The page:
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Review by Johannes MacDonald, on Partial Durations
The second piece on the program was the world premiere of Neon Pig, by the Paris-based Argentinian composer Fernando Garnero, conducted by Elena Schwarz. Garnero himself appeared in front of the stage’s curtain while the ensemble was preparing and introduced the piece with a heartfelt reflection on the recent disappearance of the Argentinian indigenous-rights activist Santiago Maldonado while in police custody. After holding Maldonado’s picture before the audience, Garnero disappeared behind the curtains, which raised to an ensemble of thirteen. A kaleidoscope of noises suddenly shuddered through the hall: string glissando scratches, abortive woodwind and trumpet half-tones, the contrabassist and harpist holding transducers to the bodies of their instruments, transforming them into chambers for the resonance of electric distortion, and a recurring oboe multiphonic reminiscent of a banal dial-up tone, all swelling, developing and looping around, creating a constantly shifting but fatalistically static texture.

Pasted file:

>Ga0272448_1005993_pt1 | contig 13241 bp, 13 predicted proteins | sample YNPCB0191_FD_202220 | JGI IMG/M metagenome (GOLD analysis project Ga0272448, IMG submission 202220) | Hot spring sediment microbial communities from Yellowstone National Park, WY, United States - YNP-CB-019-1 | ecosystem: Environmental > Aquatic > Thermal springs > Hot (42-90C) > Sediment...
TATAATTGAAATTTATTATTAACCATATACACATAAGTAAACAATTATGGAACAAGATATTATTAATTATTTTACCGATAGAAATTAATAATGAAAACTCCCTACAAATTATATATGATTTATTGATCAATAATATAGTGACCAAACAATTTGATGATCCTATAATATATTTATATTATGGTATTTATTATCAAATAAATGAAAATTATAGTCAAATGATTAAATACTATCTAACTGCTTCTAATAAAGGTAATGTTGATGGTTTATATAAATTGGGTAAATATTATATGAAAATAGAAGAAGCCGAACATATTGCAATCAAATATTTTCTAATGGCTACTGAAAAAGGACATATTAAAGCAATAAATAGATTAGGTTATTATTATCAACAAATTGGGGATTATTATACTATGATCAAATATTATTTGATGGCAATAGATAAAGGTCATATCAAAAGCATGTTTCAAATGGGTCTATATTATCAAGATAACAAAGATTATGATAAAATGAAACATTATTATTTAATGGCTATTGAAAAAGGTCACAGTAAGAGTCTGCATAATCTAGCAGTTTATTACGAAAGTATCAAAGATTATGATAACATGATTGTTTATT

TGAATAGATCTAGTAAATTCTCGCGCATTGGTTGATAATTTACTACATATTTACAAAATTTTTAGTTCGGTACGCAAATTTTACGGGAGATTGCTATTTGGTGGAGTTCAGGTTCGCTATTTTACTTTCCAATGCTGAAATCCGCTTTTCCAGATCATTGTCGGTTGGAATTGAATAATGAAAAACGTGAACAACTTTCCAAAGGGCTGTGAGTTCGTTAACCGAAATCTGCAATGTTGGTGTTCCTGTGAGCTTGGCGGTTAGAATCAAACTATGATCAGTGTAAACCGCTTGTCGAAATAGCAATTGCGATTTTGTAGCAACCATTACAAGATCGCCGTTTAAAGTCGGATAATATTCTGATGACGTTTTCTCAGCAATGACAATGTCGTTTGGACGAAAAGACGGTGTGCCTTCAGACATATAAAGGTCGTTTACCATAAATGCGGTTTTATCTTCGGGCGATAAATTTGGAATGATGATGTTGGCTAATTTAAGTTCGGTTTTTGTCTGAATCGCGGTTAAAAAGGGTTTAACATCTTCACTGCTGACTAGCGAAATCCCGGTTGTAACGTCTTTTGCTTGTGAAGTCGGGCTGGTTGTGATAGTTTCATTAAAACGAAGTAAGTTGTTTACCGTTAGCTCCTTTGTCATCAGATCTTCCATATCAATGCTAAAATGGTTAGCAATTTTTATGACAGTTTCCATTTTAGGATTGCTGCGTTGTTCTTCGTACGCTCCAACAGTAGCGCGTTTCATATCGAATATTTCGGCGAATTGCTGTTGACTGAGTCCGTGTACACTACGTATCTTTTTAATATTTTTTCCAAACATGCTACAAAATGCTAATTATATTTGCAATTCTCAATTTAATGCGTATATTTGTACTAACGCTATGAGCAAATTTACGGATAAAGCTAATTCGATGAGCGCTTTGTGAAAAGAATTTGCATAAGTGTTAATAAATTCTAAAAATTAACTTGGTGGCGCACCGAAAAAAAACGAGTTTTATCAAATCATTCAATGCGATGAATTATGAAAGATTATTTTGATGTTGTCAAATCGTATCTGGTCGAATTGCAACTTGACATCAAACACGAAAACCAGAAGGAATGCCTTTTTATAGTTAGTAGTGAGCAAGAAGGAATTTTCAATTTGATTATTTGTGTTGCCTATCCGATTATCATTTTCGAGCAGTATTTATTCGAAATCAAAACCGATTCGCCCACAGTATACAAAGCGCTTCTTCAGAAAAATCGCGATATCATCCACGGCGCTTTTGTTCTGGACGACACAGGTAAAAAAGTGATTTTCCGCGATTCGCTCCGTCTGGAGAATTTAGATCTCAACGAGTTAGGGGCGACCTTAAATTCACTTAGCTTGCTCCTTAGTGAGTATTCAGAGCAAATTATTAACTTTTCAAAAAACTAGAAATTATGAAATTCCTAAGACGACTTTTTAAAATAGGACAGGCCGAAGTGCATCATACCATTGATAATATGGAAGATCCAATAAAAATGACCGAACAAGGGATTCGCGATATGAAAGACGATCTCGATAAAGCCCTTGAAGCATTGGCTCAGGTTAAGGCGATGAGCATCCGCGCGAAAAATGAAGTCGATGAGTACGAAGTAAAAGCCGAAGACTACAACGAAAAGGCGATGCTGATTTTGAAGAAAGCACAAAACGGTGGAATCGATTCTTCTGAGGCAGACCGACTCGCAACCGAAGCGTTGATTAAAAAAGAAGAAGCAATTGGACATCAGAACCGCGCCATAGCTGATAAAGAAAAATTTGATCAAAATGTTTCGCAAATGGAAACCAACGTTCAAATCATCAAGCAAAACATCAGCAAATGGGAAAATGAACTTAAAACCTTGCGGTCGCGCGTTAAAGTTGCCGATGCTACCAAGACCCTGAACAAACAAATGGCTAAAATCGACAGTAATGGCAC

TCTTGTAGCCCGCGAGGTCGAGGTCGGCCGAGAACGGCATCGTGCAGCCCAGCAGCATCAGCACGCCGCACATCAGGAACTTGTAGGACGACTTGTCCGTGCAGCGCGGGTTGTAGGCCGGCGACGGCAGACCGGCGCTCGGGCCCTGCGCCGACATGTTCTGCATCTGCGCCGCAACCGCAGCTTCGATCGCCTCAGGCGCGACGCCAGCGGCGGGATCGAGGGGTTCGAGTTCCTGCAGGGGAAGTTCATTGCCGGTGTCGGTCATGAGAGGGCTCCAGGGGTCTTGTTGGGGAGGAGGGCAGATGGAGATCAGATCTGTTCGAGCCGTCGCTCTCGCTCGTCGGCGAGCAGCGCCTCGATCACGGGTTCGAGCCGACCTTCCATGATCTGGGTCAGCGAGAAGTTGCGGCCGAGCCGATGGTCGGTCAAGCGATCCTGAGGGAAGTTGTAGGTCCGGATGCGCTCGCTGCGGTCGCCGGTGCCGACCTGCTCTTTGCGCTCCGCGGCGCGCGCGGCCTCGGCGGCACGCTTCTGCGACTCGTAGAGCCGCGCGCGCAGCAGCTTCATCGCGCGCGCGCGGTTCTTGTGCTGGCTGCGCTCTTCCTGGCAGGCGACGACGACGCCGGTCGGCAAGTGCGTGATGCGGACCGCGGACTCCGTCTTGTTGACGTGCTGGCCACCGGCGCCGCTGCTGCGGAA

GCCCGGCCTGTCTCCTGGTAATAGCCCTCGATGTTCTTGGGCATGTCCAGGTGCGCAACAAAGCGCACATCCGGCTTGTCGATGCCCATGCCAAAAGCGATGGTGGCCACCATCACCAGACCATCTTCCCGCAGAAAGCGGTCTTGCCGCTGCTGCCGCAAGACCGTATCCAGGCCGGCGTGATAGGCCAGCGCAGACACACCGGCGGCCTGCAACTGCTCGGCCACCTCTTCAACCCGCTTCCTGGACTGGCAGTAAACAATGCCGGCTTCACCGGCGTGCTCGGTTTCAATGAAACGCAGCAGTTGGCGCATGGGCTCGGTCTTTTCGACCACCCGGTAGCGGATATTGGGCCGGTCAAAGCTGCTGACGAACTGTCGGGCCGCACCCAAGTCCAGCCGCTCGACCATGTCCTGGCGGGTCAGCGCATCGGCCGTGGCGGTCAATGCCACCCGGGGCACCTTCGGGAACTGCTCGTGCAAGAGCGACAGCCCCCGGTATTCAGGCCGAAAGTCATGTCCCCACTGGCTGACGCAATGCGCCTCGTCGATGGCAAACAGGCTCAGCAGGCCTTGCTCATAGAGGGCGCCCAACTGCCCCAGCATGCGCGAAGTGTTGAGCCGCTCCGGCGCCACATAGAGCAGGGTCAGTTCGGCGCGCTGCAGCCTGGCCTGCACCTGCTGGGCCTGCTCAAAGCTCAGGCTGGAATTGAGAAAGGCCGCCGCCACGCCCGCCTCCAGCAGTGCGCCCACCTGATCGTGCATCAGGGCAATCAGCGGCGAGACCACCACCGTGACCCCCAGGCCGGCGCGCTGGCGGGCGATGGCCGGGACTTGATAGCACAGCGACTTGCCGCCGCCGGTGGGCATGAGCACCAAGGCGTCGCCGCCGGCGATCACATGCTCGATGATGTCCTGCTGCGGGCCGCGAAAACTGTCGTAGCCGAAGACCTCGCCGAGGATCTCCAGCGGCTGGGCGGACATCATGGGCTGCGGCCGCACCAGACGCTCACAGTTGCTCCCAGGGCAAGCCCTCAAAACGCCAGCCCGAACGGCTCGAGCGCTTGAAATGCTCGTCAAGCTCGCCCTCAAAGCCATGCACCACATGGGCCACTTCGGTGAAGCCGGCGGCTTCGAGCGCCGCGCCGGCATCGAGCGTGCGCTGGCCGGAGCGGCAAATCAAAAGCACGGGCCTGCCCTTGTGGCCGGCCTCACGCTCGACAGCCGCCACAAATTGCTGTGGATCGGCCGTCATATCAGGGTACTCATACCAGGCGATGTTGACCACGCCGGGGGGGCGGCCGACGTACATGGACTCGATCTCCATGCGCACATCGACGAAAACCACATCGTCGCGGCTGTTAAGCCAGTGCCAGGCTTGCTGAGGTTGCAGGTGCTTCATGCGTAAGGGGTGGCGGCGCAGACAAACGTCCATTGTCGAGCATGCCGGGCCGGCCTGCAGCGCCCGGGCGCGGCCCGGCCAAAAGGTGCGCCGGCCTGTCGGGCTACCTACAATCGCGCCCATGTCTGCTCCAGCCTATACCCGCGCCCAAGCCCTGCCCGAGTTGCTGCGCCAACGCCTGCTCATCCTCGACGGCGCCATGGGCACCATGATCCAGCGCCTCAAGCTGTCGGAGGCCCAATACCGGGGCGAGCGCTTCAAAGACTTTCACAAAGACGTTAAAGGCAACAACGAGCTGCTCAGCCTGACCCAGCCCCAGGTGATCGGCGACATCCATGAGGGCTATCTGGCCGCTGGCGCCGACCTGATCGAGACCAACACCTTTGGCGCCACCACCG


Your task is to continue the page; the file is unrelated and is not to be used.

In a moment of spontaneous dramatic intensity, the lights of the hall dimmed, leaving spotlights located on the pianist, bassist, harpist, percussionist, and the composer himself, who had emerged from behind the ensemble and uncannily eclipsed the conductor. Garnero gently reached out into the air and slowly grabbed in each performer’s direction, withdrawing them from the sound one by one, until only his own electronic burblings remained, concluding the piece. Garnero’s framing of the work certainly led the final moments to be heard as a striking analogue for the silent disappearance of Santiago Maldonado. Neon Pig’s concluding performer-abduction was a terrifyingly incomprehensible and disturbing lens through which the earlier parts of the piece had to be redefined in retrospect.
Bendigo International Festival of Exploratory Music
1 September, 2017
Recorded at BIFEM 2017 by Argonaut Ensemble conducted by Elena Schwarz
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